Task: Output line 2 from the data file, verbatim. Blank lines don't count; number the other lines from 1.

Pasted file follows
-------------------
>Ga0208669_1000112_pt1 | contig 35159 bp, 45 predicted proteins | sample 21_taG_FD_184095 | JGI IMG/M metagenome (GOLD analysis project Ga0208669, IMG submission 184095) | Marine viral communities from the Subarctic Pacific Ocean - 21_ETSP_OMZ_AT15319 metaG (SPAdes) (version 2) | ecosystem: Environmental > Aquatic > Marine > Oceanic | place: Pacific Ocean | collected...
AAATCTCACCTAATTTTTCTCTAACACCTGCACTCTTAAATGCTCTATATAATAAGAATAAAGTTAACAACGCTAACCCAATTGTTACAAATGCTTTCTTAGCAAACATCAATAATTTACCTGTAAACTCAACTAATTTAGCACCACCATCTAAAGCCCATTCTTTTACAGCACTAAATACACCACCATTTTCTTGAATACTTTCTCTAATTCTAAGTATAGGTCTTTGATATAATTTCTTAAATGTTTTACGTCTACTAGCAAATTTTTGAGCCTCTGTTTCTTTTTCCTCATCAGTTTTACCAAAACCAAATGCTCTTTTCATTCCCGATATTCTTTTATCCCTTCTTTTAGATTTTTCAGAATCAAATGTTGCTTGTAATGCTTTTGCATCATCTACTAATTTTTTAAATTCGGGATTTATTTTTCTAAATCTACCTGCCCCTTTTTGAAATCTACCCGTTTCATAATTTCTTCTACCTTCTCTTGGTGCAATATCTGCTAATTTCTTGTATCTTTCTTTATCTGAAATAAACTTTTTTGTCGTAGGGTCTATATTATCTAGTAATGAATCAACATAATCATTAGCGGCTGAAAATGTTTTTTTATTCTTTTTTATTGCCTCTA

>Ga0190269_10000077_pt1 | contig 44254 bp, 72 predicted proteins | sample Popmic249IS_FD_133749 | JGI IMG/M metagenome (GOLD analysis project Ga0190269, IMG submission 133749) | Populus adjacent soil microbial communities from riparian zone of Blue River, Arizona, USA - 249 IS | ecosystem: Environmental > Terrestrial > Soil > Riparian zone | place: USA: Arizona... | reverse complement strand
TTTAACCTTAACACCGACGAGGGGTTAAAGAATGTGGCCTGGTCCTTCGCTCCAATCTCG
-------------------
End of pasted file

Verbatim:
AAATCTCACCTAATTTTTCTCTAACACCTGCACTCTTAAATGCTCTATATAATAAGAATAAAGTTAACAACGCTAACCCAATTGTTACAAATGCTTTCTTAGCAAACATCAATAATTTACCTGTAAACTCAACTAATTTAGCACCACCATCTAAAGCCCATTCTTTTACAGCACTAAATACACCACCATTTTCTTGAATACTTTCTCTAATTCTAAGTATAGGTCTTTGATATAATTTCTTAAATGTTTTACGTCTACTAGCAAATTTTTGAGCCTCTGTTTCTTTTTCCTCATCAGTTTTACCAAAACCAAATGCTCTTTTCATTCCCGATATTCTTTTATCCCTTCTTTTAGATTTTTCAGAATCAAATGTTGCTTGTAATGCTTTTGCATCATCTACTAATTTTTTAAATTCGGGATTTATTTTTCTAAATCTACCTGCCCCTTTTTGAAATCTACCCGTTTCATAATTTCTTCTACCTTCTCTTGGTGCAATATCTGCTAATTTCTTGTATCTTTCTTTATCTGAAATAAACTTTTTTGTCGTAGGGTCTATATTATCTAGTAATGAATCAACATAATCATTAGCGGCTGAAAATGTTTTTTTATTCTTTTTTATTGCCTCTA